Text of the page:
pKID Binds to KIX via an Unstructured Transition State with Nonnative Interactions

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Understanding the detailed mechanism of interaction of intrinsically disordered proteins with their partners is crucial to comprehend their functions in signaling and transcription. Through its interaction with KIX, the disordered pKID region of CREB protein is central in the transcription of cAMP responsive genes, including those involved in long-term memory. Numerous simulation studies have investigated these interactions. Combined with experimental results, these can provide valuable and comprehensive understanding of the mechanisms involved. Here, we probe the transition state of this interaction experimentally through analyzing the kinetic effect of mutating both interface and solvent exposed residues in pKID. We show that very few specific interactions between pKID and KIX are required in the initial binding process. Only a small number of weak interactions are formed at the transition state, including nonnative interactions, and most of the folding occurs after the initial binding event. These properties are consistent with computational results and also the majority of experimental studies of intrinsically disordered protein coupled folding and binding in other protein systems, suggesting that these may be common features.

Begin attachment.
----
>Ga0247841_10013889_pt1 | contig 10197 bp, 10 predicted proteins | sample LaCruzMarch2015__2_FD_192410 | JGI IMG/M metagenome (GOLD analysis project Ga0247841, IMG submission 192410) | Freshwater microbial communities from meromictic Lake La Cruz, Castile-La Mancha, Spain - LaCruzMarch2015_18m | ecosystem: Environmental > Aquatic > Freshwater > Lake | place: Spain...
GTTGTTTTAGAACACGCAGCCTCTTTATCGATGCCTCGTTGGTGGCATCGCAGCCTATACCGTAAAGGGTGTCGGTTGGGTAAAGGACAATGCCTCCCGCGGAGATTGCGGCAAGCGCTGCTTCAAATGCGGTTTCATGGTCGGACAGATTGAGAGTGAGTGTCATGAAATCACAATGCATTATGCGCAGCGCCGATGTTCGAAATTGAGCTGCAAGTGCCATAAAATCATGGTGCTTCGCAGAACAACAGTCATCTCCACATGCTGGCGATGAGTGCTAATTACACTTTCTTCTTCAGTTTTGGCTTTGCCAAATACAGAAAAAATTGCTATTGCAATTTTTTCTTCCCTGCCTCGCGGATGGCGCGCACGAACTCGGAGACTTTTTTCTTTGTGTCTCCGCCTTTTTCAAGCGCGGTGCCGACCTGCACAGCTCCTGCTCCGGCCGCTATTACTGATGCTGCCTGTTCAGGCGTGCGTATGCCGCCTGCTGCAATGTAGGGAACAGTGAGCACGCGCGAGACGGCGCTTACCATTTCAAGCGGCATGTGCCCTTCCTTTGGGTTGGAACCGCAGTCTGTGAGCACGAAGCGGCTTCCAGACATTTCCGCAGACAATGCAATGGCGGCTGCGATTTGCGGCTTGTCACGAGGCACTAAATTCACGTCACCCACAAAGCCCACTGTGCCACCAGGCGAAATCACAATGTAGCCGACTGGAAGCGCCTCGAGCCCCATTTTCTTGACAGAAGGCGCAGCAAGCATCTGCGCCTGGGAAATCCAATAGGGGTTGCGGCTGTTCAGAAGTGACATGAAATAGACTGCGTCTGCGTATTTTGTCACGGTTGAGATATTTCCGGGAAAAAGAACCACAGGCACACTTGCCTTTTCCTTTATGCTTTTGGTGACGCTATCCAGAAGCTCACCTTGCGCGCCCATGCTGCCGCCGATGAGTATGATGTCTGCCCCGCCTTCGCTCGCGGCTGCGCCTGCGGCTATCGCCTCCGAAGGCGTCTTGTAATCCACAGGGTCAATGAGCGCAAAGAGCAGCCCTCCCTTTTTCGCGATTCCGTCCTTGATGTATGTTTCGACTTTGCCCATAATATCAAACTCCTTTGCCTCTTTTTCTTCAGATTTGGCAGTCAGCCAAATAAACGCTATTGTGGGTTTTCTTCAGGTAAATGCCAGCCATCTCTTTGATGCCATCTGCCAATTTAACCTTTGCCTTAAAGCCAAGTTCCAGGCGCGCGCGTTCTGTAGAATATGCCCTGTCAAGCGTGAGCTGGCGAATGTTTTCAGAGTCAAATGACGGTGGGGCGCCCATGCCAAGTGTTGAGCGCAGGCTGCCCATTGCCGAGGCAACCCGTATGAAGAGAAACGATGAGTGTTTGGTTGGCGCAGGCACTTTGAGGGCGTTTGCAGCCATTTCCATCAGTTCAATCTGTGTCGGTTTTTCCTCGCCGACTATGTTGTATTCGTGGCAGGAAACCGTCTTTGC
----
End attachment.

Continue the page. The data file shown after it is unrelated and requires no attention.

Dahal, L., Kwan, T. O. C., Shammas, S. L., & Clarke, J. (2017). pKID Binds to KIX via an Unstructured Transition State with Nonnative Interactions. Biophysical Journal, 113(12), 2713–2722.

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